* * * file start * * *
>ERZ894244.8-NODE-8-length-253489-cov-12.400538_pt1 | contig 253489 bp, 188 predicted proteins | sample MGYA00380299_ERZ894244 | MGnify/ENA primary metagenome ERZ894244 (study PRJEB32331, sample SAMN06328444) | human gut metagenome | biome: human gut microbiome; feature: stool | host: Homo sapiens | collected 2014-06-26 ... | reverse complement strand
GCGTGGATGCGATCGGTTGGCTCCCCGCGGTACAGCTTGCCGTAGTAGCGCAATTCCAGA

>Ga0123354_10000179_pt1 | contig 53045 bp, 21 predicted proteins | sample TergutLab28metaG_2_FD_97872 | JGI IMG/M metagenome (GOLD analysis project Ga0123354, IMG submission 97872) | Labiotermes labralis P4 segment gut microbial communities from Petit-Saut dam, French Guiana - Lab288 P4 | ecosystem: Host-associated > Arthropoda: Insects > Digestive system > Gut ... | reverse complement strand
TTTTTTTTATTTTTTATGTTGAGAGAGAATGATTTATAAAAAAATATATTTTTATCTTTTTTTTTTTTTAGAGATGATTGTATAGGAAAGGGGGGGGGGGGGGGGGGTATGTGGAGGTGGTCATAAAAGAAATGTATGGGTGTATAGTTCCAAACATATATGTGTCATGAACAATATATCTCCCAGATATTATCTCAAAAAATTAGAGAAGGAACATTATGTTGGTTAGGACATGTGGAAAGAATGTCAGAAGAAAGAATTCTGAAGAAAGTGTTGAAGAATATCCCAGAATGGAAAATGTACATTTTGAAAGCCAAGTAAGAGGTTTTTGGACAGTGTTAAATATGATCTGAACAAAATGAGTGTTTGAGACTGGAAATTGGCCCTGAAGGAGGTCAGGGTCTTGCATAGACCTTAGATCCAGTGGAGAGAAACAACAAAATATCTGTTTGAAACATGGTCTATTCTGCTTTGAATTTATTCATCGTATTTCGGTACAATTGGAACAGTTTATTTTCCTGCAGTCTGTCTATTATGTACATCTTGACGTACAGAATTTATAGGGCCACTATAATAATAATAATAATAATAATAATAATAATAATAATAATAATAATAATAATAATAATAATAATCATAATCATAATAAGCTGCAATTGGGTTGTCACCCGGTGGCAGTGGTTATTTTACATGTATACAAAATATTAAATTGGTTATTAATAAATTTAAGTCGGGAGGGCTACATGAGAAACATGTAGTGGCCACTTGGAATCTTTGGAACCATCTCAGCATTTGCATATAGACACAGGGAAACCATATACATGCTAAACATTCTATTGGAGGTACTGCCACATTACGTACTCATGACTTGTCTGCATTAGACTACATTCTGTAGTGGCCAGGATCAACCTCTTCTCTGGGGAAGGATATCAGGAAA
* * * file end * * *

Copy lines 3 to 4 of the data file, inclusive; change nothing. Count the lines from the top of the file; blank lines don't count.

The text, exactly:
>Ga0123354_10000179_pt1 | contig 53045 bp, 21 predicted proteins | sample TergutLab28metaG_2_FD_97872 | JGI IMG/M metagenome (GOLD analysis project Ga0123354, IMG submission 97872) | Labiotermes labralis P4 segment gut microbial communities from Petit-Saut dam, French Guiana - Lab288 P4 | ecosystem: Host-associated > Arthropoda: Insects > Digestive system > Gut ... | reverse complement strand
TTTTTTTTATTTTTTATGTTGAGAGAGAATGATTTATAAAAAAATATATTTTTATCTTTTTTTTTTTTTAGAGATGATTGTATAGGAAAGGGGGGGGGGGGGGGGGGTATGTGGAGGTGGTCATAAAAGAAATGTATGGGTGTATAGTTCCAAACATATATGTGTCATGAACAATATATCTCCCAGATATTATCTCAAAAAATTAGAGAAGGAACATTATGTTGGTTAGGACATGTGGAAAGAATGTCAGAAGAAAGAATTCTGAAGAAAGTGTTGAAGAATATCCCAGAATGGAAAATGTACATTTTGAAAGCCAAGTAAGAGGTTTTTGGACAGTGTTAAATATGATCTGAACAAAATGAGTGTTTGAGACTGGAAATTGGCCCTGAAGGAGGTCAGGGTCTTGCATAGACCTTAGATCCAGTGGAGAGAAACAACAAAATATCTGTTTGAAACATGGTCTATTCTGCTTTGAATTTATTCATCGTATTTCGGTACAATTGGAACAGTTTATTTTCCTGCAGTCTGTCTATTATGTACATCTTGACGTACAGAATTTATAGGGCCACTATAATAATAATAATAATAATAATAATAATAATAATAATAATAATAATAATAATAATAATAATAATCATAATCATAATAAGCTGCAATTGGGTTGTCACCCGGTGGCAGTGGTTATTTTACATGTATACAAAATATTAAATTGGTTATTAATAAATTTAAGTCGGGAGGGCTACATGAGAAACATGTAGTGGCCACTTGGAATCTTTGGAACCATCTCAGCATTTGCATATAGACACAGGGAAACCATATACATGCTAAACATTCTATTGGAGGTACTGCCACATTACGTACTCATGACTTGTCTGCATTAGACTACATTCTGTAGTGGCCAGGATCAACCTCTTCTCTGGGGAAGGATATCAGGAAA